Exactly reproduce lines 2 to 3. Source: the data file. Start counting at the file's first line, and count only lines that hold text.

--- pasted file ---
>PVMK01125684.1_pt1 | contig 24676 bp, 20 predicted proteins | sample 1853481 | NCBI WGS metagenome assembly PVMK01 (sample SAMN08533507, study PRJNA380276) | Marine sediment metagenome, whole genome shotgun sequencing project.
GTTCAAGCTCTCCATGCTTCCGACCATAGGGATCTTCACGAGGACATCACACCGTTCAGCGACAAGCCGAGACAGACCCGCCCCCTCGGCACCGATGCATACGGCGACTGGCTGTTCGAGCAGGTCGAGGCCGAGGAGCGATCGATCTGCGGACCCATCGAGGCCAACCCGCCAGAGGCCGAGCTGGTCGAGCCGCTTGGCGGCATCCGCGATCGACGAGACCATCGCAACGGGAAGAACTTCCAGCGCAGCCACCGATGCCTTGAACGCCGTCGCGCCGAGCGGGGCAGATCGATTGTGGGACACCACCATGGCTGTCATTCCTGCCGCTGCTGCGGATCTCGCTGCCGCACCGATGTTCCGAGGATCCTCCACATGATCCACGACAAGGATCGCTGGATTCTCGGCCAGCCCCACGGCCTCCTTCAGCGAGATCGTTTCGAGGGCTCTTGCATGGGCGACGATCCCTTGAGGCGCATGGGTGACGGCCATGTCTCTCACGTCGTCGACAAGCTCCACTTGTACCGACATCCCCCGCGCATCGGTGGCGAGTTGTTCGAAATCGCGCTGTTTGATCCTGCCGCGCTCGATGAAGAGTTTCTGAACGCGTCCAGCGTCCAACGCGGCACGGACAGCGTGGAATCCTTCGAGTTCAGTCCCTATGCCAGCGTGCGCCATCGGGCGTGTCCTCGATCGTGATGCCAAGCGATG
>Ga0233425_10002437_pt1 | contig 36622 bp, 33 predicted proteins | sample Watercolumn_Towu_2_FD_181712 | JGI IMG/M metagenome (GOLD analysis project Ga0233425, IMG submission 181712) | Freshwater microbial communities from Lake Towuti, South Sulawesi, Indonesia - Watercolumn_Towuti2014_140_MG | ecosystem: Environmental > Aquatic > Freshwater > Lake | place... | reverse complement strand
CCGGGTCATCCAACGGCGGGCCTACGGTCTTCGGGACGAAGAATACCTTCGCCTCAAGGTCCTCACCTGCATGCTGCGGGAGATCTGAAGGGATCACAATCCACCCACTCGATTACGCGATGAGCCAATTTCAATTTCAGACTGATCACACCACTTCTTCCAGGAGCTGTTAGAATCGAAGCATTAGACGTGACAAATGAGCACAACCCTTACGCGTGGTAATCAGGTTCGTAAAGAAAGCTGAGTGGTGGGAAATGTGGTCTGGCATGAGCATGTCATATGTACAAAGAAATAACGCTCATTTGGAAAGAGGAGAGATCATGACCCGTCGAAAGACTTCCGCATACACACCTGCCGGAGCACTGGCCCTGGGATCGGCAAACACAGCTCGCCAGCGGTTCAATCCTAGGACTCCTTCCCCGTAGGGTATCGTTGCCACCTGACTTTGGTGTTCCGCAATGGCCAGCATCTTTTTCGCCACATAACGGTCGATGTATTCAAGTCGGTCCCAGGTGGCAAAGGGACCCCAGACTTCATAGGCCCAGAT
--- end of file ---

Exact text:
GTTCAAGCTCTCCATGCTTCCGACCATAGGGATCTTCACGAGGACATCACACCGTTCAGCGACAAGCCGAGACAGACCCGCCCCCTCGGCACCGATGCATACGGCGACTGGCTGTTCGAGCAGGTCGAGGCCGAGGAGCGATCGATCTGCGGACCCATCGAGGCCAACCCGCCAGAGGCCGAGCTGGTCGAGCCGCTTGGCGGCATCCGCGATCGACGAGACCATCGCAACGGGAAGAACTTCCAGCGCAGCCACCGATGCCTTGAACGCCGTCGCGCCGAGCGGGGCAGATCGATTGTGGGACACCACCATGGCTGTCATTCCTGCCGCTGCTGCGGATCTCGCTGCCGCACCGATGTTCCGAGGATCCTCCACATGATCCACGACAAGGATCGCTGGATTCTCGGCCAGCCCCACGGCCTCCTTCAGCGAGATCGTTTCGAGGGCTCTTGCATGGGCGACGATCCCTTGAGGCGCATGGGTGACGGCCATGTCTCTCACGTCGTCGACAAGCTCCACTTGTACCGACATCCCCCGCGCATCGGTGGCGAGTTGTTCGAAATCGCGCTGTTTGATCCTGCCGCGCTCGATGAAGAGTTTCTGAACGCGTCCAGCGTCCAACGCGGCACGGACAGCGTGGAATCCTTCGAGTTCAGTCCCTATGCCAGCGTGCGCCATCGGGCGTGTCCTCGATCGTGATGCCAAGCGATG
>Ga0233425_10002437_pt1 | contig 36622 bp, 33 predicted proteins | sample Watercolumn_Towu_2_FD_181712 | JGI IMG/M metagenome (GOLD analysis project Ga0233425, IMG submission 181712) | Freshwater microbial communities from Lake Towuti, South Sulawesi, Indonesia - Watercolumn_Towuti2014_140_MG | ecosystem: Environmental > Aquatic > Freshwater > Lake | place... | reverse complement strand